Teaching Methodology

Orientation sessions with assigned readings were scheduled with Dominican students prior to travel to familiarize students with historical, cultural, socio-economic, and political factors in the region of Bwindi. Student expectations included utilization of cross-cultural knowledge and culturally sensitive skills in implementing care to individuals and families, or in implementing community based interventions. Dominican students were also introduced to the United Nations Sustainable Development Goals (UN, 2017). Once abroad, frequent informal meetings took place between Dominican faculty and the Director, USNB, to coordinate learning activities among students of both schools, to discuss unanticipated issues as they arose, and to implement contingency plans for learning as needed.

Pedagogy included active engagement with village health teams in providing health assessment, HIV/AIDS education and prevention to the local schools, collaborative “windscreen assessments” and home visits to the community for the purposes of planning and intervention. Under the supervision and guidance of faculty of both schools, the USNB Director, and hospital staff, Dominican and USNB students rotated in pairs through various areas of the hospital and clinic. Community discussions, people-to-people interactions, observations, and debriefings were ongoing activities. Faculty-led debriefings from both schools were a vital part of helping students examine other perspectives, systems, and roles within context of culture.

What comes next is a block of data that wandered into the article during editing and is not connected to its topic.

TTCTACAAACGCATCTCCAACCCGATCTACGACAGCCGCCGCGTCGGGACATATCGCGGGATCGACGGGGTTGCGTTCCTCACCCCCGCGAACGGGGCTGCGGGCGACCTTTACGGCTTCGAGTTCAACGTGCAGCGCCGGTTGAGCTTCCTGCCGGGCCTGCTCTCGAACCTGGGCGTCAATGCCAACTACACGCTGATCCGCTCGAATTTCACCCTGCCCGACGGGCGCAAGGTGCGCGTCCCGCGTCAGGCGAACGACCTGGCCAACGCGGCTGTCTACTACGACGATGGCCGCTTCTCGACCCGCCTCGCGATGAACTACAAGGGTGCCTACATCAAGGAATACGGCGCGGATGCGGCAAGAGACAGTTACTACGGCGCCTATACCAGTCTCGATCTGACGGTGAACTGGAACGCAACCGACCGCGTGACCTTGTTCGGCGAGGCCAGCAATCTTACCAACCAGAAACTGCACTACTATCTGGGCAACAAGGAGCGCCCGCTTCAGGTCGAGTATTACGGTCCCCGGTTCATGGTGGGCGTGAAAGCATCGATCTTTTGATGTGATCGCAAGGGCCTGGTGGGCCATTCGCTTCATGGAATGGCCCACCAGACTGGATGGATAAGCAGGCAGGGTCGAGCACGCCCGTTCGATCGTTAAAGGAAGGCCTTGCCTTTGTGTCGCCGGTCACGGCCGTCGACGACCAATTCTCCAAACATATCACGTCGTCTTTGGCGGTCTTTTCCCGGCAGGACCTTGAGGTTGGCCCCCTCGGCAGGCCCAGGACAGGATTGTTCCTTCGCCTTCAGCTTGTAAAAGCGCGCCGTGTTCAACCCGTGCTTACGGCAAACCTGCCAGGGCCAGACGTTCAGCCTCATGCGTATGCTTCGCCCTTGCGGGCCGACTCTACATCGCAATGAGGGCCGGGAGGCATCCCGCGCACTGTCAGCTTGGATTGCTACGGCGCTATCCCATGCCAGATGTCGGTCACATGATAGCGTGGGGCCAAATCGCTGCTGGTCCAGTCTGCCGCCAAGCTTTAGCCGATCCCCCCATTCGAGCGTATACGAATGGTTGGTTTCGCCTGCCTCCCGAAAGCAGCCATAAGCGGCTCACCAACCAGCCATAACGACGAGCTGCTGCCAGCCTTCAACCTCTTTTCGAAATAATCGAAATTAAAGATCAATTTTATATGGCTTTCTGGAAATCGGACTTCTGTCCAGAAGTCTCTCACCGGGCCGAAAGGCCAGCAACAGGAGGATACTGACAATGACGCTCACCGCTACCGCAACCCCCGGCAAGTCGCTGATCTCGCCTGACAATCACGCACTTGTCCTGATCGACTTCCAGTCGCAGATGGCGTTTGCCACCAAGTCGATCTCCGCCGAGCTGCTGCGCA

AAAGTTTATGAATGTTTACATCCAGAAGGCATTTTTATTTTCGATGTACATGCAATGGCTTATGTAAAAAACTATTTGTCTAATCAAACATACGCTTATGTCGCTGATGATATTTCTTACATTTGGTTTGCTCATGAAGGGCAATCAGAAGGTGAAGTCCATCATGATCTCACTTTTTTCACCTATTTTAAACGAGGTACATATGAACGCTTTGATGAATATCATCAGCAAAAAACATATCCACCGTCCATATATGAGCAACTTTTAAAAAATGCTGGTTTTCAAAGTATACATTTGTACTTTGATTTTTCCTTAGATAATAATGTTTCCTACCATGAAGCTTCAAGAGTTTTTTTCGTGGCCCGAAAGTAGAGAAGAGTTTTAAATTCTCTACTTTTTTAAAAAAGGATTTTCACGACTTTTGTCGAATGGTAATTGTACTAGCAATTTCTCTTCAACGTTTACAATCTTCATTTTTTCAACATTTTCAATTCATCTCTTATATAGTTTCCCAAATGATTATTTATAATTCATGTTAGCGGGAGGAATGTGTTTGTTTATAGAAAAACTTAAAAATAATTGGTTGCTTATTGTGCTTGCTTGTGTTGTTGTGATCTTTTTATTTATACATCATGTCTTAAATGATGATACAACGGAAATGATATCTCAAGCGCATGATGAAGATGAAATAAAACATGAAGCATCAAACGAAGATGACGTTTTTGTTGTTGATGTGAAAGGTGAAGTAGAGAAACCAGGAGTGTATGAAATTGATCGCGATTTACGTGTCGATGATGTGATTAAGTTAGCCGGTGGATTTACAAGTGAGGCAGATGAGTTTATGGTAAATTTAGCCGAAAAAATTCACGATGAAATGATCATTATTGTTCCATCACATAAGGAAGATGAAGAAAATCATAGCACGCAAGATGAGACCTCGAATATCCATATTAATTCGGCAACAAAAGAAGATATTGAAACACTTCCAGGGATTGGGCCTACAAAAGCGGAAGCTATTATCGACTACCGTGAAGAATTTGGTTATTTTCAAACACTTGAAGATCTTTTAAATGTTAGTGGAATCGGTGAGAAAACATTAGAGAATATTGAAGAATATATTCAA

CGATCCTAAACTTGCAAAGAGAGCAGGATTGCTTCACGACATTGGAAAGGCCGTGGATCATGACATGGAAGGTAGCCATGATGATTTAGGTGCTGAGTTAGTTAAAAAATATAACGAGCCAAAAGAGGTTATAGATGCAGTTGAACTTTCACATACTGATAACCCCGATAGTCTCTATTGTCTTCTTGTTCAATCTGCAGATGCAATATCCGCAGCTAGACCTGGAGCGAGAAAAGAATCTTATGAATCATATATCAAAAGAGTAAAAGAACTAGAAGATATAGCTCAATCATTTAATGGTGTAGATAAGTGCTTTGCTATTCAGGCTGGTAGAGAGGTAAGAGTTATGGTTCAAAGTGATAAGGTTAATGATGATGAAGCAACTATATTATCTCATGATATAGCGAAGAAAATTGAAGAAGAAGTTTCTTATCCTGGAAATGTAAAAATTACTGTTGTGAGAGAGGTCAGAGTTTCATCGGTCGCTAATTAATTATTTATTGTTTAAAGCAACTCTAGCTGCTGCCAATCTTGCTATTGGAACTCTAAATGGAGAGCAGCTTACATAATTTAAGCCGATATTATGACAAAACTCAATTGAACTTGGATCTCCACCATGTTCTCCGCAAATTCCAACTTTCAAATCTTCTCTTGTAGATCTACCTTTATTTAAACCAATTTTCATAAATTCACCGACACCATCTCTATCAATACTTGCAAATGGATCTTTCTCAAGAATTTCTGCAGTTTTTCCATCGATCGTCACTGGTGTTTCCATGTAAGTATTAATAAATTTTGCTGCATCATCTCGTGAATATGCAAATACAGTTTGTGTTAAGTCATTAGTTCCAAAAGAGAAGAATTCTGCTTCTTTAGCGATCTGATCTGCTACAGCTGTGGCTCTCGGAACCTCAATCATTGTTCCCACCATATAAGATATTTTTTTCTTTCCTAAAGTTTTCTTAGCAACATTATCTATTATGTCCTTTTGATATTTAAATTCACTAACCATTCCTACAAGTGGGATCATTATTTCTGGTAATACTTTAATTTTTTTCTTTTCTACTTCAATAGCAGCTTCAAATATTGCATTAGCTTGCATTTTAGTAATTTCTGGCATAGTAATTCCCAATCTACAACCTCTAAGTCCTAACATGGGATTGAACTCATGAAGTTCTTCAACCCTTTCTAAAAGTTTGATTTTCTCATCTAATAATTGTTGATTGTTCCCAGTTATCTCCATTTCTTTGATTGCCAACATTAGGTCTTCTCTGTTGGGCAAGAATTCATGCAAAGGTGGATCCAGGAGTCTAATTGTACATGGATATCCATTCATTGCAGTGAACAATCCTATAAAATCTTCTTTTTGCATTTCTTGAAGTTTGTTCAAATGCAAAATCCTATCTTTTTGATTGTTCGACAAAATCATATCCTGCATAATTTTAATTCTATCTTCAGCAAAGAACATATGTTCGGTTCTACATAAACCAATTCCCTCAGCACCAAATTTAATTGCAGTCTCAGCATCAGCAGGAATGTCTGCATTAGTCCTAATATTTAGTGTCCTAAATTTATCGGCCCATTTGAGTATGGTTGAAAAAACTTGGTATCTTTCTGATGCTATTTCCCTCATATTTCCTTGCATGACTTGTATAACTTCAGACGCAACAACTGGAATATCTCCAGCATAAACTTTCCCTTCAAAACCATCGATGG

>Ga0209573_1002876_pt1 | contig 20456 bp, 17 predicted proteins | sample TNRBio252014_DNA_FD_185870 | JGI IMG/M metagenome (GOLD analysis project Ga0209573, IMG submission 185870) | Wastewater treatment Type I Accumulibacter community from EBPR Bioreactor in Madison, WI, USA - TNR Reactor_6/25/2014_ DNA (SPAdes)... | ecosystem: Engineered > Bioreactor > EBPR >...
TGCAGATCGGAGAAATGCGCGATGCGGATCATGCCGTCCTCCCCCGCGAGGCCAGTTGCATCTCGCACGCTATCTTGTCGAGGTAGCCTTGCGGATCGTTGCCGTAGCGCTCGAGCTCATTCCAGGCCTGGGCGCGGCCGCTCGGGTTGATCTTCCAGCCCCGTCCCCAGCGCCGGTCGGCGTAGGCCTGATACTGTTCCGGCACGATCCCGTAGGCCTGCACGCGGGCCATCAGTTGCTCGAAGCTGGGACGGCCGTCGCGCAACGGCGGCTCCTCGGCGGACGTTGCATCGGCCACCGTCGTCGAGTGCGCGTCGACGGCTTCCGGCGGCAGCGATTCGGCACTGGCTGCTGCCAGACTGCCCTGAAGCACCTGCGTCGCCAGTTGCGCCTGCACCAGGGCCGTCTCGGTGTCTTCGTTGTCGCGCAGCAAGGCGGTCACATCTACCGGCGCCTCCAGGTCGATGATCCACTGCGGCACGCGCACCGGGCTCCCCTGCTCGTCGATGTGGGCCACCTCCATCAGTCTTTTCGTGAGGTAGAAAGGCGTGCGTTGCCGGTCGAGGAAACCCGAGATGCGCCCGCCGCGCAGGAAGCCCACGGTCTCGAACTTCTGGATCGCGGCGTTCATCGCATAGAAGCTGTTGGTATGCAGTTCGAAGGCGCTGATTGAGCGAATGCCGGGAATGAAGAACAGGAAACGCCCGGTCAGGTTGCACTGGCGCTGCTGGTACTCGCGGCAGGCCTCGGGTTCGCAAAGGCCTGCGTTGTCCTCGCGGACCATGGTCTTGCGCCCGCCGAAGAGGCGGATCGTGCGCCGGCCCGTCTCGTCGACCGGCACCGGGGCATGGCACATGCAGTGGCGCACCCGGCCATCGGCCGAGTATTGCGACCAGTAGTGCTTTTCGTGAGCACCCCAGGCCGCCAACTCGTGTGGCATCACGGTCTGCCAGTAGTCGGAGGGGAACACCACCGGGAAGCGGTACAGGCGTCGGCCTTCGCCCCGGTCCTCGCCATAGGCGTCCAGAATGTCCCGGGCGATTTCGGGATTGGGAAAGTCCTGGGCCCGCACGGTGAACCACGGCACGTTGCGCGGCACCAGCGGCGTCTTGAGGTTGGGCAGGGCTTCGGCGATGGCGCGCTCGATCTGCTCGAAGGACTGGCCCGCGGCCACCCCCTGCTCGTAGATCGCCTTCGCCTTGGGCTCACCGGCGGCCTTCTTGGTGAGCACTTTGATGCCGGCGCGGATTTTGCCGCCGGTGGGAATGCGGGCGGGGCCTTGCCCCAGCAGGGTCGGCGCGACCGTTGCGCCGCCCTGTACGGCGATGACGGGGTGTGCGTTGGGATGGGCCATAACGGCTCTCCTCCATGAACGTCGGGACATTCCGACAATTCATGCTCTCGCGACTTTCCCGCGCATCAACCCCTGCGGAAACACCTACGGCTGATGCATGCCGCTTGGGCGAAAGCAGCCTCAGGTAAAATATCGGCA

An evaluation involving students and faculty of both schools took place at the end of the experience. For the purposes of academic credit, visiting students to Bwindi submitted written assignments to faculty which consisted of the following:

  1. Reflective journals, which the faculty read, and provided written commentary.
  2. A collaborative plan of care developed jointly with students of both schools using the “windscreen assessments”.
  3. An integrative paper utilizing the literature, experience, and observation, that focused upon a health-related sustainable development goal.


Overall, students expressed appreciation and value for this high impact learning experience which has informed their worldviews. Ongoing communication, and advanced planning among participating entities is vital to ensure mutually relevant teaching-learning opportunities, and logistical coordination of personnel and resources for both the host and visitors.

Implications for future programs include identifying ways and means to sustain collaborative study abroad partnerships. Also important is the need to sustain quality education whereby all parties reap mutual benefits of intercultural exchange, while helping families and communities move forward toward improved health outcomes.

As study abroad and cultural immersion programs continue to grow, it is important to develop effective measures to determine the long term impacts such programs have upon families and communities in the host country, and upon student learning, professional practice, and education.